Discounting the danger of a ground war in the Arctic, the question that remains concerns just how combat-capable the Russian naval and air assets are. Military analysts have already been proven fundamentally wrong in their assessments of the capability of the Russian ground forces. The fact that the Russian air force failed to achieve air superiority in Ukraine, and has since been mainly withheld from combat, does say something meaningful about its capability.
As Russia realizes it is losing the war in Ukraine, it will likely seek to save face by engaging in brinkmanship elsewhere.
The prior media hype about advanced Russian missile technology has taken an even bigger hit. It is not enough that the stocks of some of the more advanced missiles have been seriously depleted. Their accuracy has already proven to be poor, and as planners dig deeper into old stockpiles, reliability will deteriorate even further.
If the Russian military command were to contemplate getting into a shooting war with NATO, it would have to consider that indiscriminate bombing of civilian targets in Ukraine offers a very different challenge from engaging technologically advanced NATO forces that possess effective countermeasures, including long-range precision strike capabilities that have been denied the Ukrainian defenders.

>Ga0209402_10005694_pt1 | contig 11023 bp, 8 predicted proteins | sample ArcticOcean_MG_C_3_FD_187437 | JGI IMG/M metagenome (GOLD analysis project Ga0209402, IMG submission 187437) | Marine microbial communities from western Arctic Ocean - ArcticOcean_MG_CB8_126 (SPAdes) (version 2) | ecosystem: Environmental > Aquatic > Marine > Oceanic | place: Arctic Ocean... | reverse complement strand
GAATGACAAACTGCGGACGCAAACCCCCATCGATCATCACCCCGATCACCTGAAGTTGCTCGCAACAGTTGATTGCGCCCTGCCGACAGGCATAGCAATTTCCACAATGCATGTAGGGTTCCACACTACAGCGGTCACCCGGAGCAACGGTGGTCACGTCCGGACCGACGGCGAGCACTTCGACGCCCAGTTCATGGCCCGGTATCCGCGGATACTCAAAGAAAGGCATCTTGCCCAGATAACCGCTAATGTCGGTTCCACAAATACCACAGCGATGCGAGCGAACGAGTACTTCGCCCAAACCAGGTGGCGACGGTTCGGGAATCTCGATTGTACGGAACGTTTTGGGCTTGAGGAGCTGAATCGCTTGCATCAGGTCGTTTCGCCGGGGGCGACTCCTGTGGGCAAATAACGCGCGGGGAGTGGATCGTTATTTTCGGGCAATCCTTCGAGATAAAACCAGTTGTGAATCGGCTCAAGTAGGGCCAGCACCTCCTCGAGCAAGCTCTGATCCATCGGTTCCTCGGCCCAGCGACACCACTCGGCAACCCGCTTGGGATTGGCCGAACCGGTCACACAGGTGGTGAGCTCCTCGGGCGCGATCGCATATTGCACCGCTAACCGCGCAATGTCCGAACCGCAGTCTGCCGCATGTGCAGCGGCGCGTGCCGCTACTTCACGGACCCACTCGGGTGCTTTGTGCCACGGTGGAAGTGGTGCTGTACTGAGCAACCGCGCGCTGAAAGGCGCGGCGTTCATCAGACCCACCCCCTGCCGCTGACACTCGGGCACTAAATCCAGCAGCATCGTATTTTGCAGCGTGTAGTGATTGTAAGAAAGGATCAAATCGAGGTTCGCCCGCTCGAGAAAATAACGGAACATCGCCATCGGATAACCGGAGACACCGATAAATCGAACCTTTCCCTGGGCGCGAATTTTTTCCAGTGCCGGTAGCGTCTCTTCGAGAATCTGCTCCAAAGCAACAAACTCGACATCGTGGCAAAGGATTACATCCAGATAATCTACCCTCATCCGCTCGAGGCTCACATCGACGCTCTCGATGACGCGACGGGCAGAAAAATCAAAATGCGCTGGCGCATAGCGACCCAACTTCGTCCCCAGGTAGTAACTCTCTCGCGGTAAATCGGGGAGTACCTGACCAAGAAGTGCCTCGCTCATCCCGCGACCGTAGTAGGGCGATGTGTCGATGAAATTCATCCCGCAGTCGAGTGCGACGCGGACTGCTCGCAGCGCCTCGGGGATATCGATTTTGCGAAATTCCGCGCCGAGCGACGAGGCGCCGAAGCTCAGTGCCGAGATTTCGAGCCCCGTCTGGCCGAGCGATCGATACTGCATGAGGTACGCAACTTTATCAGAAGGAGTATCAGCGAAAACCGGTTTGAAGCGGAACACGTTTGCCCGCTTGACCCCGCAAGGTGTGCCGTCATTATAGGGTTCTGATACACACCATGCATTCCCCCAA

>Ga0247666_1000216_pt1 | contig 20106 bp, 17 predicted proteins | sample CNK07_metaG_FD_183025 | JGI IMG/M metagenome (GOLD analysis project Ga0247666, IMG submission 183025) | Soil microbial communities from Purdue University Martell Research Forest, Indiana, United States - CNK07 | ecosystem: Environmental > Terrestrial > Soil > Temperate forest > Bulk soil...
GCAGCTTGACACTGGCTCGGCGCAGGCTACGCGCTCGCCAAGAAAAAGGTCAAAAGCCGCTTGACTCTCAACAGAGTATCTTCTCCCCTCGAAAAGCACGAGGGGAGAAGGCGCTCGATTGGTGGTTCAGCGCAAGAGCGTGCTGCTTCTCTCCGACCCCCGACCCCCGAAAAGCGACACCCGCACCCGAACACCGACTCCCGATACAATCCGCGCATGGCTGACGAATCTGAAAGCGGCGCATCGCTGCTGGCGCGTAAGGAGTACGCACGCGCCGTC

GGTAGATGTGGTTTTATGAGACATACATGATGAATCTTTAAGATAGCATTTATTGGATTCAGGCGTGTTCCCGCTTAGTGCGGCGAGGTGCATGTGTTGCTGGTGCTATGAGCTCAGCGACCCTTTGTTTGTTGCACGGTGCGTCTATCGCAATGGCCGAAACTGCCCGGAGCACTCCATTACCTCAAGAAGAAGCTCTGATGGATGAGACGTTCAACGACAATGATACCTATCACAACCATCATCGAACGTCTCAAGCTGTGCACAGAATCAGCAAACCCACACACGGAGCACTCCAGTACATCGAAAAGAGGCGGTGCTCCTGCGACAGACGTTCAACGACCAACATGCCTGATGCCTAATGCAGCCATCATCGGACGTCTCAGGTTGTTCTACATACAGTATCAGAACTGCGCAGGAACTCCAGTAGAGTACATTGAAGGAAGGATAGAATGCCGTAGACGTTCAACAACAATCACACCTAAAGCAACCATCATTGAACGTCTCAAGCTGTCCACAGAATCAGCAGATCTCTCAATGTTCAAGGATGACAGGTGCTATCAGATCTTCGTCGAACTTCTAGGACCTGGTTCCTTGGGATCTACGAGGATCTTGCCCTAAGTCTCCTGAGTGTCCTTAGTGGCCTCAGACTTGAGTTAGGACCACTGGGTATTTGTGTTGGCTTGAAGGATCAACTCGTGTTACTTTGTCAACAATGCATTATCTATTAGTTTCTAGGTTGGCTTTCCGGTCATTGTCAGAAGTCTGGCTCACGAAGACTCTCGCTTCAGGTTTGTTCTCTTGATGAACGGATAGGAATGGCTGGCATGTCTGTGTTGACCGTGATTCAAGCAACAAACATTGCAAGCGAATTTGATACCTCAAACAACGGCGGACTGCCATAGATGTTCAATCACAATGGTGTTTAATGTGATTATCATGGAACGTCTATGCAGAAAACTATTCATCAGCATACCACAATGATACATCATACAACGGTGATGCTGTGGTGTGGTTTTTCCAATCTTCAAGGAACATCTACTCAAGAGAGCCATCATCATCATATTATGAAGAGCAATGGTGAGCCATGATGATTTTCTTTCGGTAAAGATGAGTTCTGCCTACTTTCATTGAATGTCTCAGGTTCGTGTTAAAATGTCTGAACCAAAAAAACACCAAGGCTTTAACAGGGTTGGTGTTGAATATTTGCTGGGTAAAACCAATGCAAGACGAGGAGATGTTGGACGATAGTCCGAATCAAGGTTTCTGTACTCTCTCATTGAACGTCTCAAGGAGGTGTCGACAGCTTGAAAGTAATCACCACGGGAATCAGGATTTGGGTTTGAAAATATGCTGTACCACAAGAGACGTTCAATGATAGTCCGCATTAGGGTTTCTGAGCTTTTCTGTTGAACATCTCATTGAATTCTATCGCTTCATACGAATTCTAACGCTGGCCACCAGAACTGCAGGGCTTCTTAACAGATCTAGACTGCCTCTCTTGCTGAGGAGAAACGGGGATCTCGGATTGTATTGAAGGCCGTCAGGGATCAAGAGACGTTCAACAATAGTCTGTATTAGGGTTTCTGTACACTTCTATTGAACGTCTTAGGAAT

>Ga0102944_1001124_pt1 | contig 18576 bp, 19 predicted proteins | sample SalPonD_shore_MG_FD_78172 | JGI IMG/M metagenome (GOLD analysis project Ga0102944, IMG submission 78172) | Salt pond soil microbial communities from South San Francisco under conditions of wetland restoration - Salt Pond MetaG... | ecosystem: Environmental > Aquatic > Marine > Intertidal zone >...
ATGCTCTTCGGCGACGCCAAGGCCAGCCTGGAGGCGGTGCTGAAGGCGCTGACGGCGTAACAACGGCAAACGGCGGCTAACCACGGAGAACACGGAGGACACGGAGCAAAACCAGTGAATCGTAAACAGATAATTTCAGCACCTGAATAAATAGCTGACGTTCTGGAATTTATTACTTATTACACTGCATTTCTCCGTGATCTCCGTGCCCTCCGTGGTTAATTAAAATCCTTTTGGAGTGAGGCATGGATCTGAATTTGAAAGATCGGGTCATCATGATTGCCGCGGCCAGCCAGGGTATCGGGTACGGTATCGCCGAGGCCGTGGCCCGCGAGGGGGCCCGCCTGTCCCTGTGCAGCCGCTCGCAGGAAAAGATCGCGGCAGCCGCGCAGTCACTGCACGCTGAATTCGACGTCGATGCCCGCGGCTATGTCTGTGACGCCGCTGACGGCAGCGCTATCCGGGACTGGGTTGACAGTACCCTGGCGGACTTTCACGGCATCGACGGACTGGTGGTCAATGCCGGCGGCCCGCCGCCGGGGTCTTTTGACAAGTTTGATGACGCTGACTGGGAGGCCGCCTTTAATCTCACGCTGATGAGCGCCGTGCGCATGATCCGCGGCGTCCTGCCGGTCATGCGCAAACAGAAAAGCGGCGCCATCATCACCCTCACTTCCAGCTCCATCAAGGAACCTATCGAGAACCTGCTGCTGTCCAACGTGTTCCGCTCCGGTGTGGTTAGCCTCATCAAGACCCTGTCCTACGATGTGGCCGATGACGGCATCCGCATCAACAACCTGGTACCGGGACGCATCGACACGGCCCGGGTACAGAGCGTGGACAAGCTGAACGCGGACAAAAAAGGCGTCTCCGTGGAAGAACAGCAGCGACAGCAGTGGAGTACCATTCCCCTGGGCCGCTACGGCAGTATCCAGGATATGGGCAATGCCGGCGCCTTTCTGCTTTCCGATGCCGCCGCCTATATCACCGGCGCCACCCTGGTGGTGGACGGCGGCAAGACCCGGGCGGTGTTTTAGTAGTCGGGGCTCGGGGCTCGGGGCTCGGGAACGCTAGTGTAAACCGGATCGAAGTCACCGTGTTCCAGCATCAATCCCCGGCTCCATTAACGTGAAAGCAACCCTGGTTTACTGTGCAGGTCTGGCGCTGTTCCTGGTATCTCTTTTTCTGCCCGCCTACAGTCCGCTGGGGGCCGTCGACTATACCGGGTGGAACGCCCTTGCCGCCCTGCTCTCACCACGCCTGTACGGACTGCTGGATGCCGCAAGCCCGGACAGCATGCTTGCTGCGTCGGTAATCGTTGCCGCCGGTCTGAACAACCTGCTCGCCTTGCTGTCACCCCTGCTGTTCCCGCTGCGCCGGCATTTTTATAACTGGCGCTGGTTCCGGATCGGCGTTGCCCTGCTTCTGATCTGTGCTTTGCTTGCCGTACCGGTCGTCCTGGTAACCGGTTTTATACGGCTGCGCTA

While the danger of Russia deliberately initiating a large-scale armed conflict in the Arctic may, in consequence, be viewed as slim to nonexistent, there remains a danger of close encounters that may result in serious escalation. The incident with a Russian fighter jet downing a U.S. reconnaissance drone over the Black Sea in March brings that message home.
The leading cause for concern is that as Russia realizes it is losing the war in Ukraine, it will likely seek to save face by engaging in brinkmanship elsewhere. Given its location and its increasingly important role as a supplier of gas to the European Union, Norway offers a tempting target for deniable Russian intelligence and sabotage actions.
The waters off its long coastline offer soft targets that range from drilling platforms to pipelines and assorted underwater cables. The sabotage against the Nord Stream pipelines illustrates vulnerability, and there have been mounting indications of Russian ambitions to scout and chart such assets. Following numerous incidents of drones flying close to critical installations on land, members of the Norwegian Home Guard have also been called up to patrol and protect such potential targets.
The baseline scenario has the Arctic as an important arena for a protracted standoff between Russia and NATO. Having already secured superiority on land, the U.S. and its allies will deploy substantial air and naval assets to intimidate and counter Russian moves. General Secretary Jens Stoltenberg has also vowed that NATO assets stand ready to protect Norwegian offshore energy infrastructure for as long as it takes.
China’s risky game
As Arctic cooperation becomes increasingly focused against Russia, China’s ambition to secure its own Arctic interests gives it added incentive to seek a settlement of the war in Ukraine. If this succeeds, it will bring good news for developing the Northern Sea Route and Chinese participation in Arctic resource exploration. However, Russia risks triggering even more economic sanctions as it attempts to bolster its bargaining position with the military. Unwilling to ditch its Russian friend, the Middle Kingdom may end up on the losing side in Ukraine and the Arctic.